The aim of the proposed research is to improve insect farming by automating data collection and analysis using the Internet of Things (IoT) and Machine Vision algorithms. IoT-based device (Insecto) is installed at the mealworm farming facility to capture high resolution images and video. Additionally, environmental conditions like temperature, humidity, CO2 etc. are also being collected by the device. Image data will be utilised in counting and sizing of mealworms at various stages of the life cycle like larvae, pupae, and adult beetles. Moreover, the data will also be used for generating synthetic images that will be used for detecting anomalies. Thus, timely identifying any disease/disorders. Such automation will not only help in remote monitoring but reducing manual labour, costs and improving scalability. Thus, ensuring consistency in quality and quantity of insect production.
For detection and counting adult beetles, the “You Only Look Once” (YOLO) model has been trained on synthetic dataset. For 50 to 200 adult beetles in a single tray, the model had high accuracy detection of 94% mAP (mean average precision). However, for images with 500 to 1000 adult beetles in single tray, the model detection accuracy reduced to 74% mAP. Since the model detection performance degrades with increasing numbers of adult beetles in single tray. Therefore, for improving accuracy of the YOLO model, image slicing technique is being investigated. The idea is to take advantage of model’s high accuracy for lower densities of insects in single image and consequently the input image will be divided into small patches to help optimise object detection. For future work, other object detection models like Mask RCNN will be explored for performance comparison.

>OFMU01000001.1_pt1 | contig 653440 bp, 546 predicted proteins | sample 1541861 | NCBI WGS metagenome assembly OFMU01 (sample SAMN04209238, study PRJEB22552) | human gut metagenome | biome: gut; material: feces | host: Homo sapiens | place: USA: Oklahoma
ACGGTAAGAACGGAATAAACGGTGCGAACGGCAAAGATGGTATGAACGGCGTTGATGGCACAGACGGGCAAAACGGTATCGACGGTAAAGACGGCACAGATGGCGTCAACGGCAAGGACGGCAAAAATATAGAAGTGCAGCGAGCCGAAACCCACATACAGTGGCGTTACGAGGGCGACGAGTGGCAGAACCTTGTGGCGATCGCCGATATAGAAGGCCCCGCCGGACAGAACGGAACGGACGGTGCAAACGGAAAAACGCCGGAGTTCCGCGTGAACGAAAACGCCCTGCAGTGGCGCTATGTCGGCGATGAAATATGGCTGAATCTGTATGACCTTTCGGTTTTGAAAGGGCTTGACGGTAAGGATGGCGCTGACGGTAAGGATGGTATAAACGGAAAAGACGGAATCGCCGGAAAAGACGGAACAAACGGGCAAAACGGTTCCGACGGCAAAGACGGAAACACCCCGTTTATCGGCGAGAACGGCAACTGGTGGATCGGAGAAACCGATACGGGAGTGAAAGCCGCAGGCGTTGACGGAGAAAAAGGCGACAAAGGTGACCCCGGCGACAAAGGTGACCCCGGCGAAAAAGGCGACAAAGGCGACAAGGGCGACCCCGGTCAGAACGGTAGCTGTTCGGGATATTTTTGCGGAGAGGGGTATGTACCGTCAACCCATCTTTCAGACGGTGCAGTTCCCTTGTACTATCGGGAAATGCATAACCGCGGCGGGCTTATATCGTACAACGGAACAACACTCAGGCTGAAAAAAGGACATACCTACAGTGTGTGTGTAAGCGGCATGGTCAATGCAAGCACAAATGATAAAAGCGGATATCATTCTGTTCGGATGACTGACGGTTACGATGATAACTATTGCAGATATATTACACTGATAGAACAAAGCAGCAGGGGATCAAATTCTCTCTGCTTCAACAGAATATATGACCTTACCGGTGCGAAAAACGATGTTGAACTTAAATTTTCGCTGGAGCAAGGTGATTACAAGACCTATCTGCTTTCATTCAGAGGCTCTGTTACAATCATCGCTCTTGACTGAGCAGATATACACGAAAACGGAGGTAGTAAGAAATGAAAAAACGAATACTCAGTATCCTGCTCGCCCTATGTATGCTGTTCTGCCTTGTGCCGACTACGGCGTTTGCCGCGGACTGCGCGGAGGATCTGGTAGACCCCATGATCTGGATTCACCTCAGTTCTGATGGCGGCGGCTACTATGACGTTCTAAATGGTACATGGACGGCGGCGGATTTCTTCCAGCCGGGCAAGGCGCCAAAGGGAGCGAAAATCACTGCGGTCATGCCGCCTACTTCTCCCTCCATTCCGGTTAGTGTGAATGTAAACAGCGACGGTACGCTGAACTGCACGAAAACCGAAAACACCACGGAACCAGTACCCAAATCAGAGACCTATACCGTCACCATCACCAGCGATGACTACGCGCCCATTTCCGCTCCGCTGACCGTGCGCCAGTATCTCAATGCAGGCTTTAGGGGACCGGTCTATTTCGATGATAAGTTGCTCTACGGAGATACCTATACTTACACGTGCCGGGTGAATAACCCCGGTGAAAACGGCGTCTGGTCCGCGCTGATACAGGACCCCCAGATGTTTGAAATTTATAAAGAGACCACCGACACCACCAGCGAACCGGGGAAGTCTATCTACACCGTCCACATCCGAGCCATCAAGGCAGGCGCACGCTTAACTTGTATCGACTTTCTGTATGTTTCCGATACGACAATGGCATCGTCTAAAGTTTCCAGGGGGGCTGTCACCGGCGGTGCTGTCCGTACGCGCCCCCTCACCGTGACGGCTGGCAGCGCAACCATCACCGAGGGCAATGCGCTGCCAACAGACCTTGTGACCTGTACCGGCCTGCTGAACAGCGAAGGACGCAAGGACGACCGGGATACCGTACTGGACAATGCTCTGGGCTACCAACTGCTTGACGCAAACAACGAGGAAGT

Towards effective and sustainable Regulation of edible insects in the UK
Poster abstract by Nick Rousseau, UK Edible Insect Association and University of Sheffield, UK
Other authors: Anna Cox, Ben Pope, Prof Peter Jackson, Dr Mike Foden – University of Sheffield
|The UK has adopted the European Novel Food Regulations including the designation of edible insects as Novel Foods and this places very substantial barriers to trading of edible insects in GB. But is this warranted?|
The UK Edible Insect Association and University of Sheffield are carrying out a review of the available evidence regarding the safety of consumers eating insects. This is on-going andAnna Cox, Ben Pope, Prof Peter Jackson, Dr Mike Fode reveals:
• extensive widespread consumption of harvested insects from the wild across many species and countries but with the risk of unknown contaminants entering the food. eg pesticides.
• Considerable evidence of the safety and risk factors associated with a small number of extensively farmed insects – Crickets and mealworms in particular – leading to comprehensive guidance for insect farmers.
• Practically no reports of cases of consumers coming to harm from eating insects or products containing insects.
• A wide variety of other insects that could potentially be “farmed” in various ways but for which the research into safety and risks to consumers is much less established.
The evidence suggests that certain insect species should be treated as exposing consumers to the same low level of risks as any other consumed form of meat, with proportionate and well-promoted risk management and effective and safe farming and handling practices developed to protect consumers. There is no real justification for treating these as special cases with a disproportionately higher level of risk than chicken, pork, shellfish, etc. The main concern is to ensure that all those setting up businesses with these livestock and ingredients are fully aware of the risks and correct management.
Other, less well researched, insect species should still be subject to more intensive scrutiny.